As 2013 wound to a close, the business world was hit with several high-profile personal data thefts including Adobe.com (38 million+ logins and passwords) and the retail point-of-sale attacks on Target, Neiman-Marcus and the TJ Maxx companies (110 million+ customer records and credit/debit cards).
As CIO of Avnet, my role sits at the crossroads of business enablement and IT security, and it’s clear that in 2014 striking the right balance between the two will only increase in importance.
The Business & IT Security Balancing Act
Something as seemingly simple as determining what low, medium and high levels of risk means can in reality be incredibly complicated, because ‘acceptable risk’ means different things to different people depending on their experience and personality.
To me, cloud is a perfect example of that alignment between the needs of the business and the need for security. I’ve talked about Avnet’s approach to embracing the cloud before, and the advantages cloud offers our business units in certain situations.
However, I also stand behind my comments in the piece about the importance of not simply outsourcing risk or reputation damage to a cloud vendor. That’s where the need for IT Security comes in.
To ensure that IT and cloud service providers live up to their claims, we put our prospective cloud vendors through a thorough vetting process which I outlined in my blog post “Five Keys to Choosing the Right Cloud Vendor“.
Cloud isn’t the only crossroads between business enablement and IT security, however. Workforce mobility is another, as more Avnet employees perform some or all of their work duties away from an Avnet office.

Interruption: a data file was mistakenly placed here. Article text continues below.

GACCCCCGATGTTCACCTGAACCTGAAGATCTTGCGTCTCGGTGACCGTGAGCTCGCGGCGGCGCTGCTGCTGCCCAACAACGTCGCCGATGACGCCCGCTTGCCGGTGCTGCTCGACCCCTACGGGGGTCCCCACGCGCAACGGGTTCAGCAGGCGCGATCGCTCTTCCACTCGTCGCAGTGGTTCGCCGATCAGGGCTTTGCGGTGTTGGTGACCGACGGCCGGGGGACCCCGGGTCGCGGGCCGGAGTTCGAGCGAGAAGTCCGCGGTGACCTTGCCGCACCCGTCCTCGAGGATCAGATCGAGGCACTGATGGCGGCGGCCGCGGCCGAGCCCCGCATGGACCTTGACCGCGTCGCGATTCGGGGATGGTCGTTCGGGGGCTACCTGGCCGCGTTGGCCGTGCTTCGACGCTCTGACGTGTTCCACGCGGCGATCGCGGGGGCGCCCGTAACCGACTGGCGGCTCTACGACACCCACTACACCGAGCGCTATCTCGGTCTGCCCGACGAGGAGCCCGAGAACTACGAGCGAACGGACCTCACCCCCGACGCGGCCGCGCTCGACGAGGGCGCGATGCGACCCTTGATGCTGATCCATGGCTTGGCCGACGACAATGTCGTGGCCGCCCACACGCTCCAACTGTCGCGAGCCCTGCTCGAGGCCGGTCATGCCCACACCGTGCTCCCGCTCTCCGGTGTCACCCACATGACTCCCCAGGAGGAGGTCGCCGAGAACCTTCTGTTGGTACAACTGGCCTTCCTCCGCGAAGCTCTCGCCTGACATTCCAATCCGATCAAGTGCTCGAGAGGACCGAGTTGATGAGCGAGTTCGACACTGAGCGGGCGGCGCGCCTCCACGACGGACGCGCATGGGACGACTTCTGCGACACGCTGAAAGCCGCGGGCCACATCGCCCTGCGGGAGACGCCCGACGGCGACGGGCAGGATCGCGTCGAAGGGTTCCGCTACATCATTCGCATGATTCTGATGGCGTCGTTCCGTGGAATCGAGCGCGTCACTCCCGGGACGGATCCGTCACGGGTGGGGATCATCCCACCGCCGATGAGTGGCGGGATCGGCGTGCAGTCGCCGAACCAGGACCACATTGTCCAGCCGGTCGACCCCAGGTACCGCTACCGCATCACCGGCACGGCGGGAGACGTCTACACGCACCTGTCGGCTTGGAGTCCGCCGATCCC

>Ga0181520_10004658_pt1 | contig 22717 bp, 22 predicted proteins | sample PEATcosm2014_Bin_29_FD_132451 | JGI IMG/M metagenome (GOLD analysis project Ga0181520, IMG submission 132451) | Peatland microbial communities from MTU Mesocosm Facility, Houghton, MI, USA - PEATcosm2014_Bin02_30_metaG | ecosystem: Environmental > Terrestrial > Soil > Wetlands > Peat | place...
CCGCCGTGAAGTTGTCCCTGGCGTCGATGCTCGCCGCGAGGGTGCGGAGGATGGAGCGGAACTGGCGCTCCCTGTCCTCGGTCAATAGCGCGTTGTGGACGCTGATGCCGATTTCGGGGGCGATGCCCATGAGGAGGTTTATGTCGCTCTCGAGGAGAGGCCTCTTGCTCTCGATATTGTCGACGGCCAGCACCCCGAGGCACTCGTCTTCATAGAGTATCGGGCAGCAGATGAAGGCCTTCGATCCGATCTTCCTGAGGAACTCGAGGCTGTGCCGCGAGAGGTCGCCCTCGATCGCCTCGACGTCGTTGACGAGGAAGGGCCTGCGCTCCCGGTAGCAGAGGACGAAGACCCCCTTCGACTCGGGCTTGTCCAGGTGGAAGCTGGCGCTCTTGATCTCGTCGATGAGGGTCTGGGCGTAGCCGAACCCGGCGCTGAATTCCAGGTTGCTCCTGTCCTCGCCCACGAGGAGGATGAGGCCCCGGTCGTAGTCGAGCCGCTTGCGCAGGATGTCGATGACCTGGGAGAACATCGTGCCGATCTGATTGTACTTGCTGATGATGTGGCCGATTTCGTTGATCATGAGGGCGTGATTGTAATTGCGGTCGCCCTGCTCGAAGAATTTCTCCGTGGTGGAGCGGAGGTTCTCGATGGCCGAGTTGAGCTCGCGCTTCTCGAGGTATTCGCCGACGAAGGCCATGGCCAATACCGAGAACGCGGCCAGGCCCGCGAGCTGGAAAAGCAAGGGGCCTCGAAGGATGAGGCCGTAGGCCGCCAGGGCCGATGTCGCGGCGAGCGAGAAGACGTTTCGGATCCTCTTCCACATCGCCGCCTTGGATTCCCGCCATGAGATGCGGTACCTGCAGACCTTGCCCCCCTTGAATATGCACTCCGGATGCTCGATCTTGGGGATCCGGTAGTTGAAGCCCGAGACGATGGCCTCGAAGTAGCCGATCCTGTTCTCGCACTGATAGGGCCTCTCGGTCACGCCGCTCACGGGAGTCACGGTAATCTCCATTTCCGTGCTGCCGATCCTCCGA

As data migrates from the network’s core out to the edge across a variety of mobile devices and secure and unsecure networks, it exposes Avnet employees and data to a host of new vulnerabilities in the process.
For that reason, it’s more important than ever to ingrain an IT security mindset throughout the organization, beginning with your front-line employees.
I discussed this a bit with George in a December 2013 ComputerWorld article, where I mentioned how Avnet has begun sending realistic – yet discernibly fake – phishing emails to our global employees on a regular basis.
Our security team keeps track of how many people click on the socially-engineered phishing email as if it were legitimate, as well as who discloses personal information versus who simply deleted the email.
By tracking the click-through rates — and counseling those who fall for them — we have significantly raised awareness of the human element in attacks, and made sure our organization is talking about security in an open and real way, from top to bottom.
As the needs of Avnet’s businesses evolve to serve their customers and suppliers, the methods malicious hackers use to get companies like ours to part with their sensitive information are evolving rapidly as well.
Striking the right balance between the two highly-dynamic environments of security and business enablement is essential, and growing more important as each new data breach hits the news.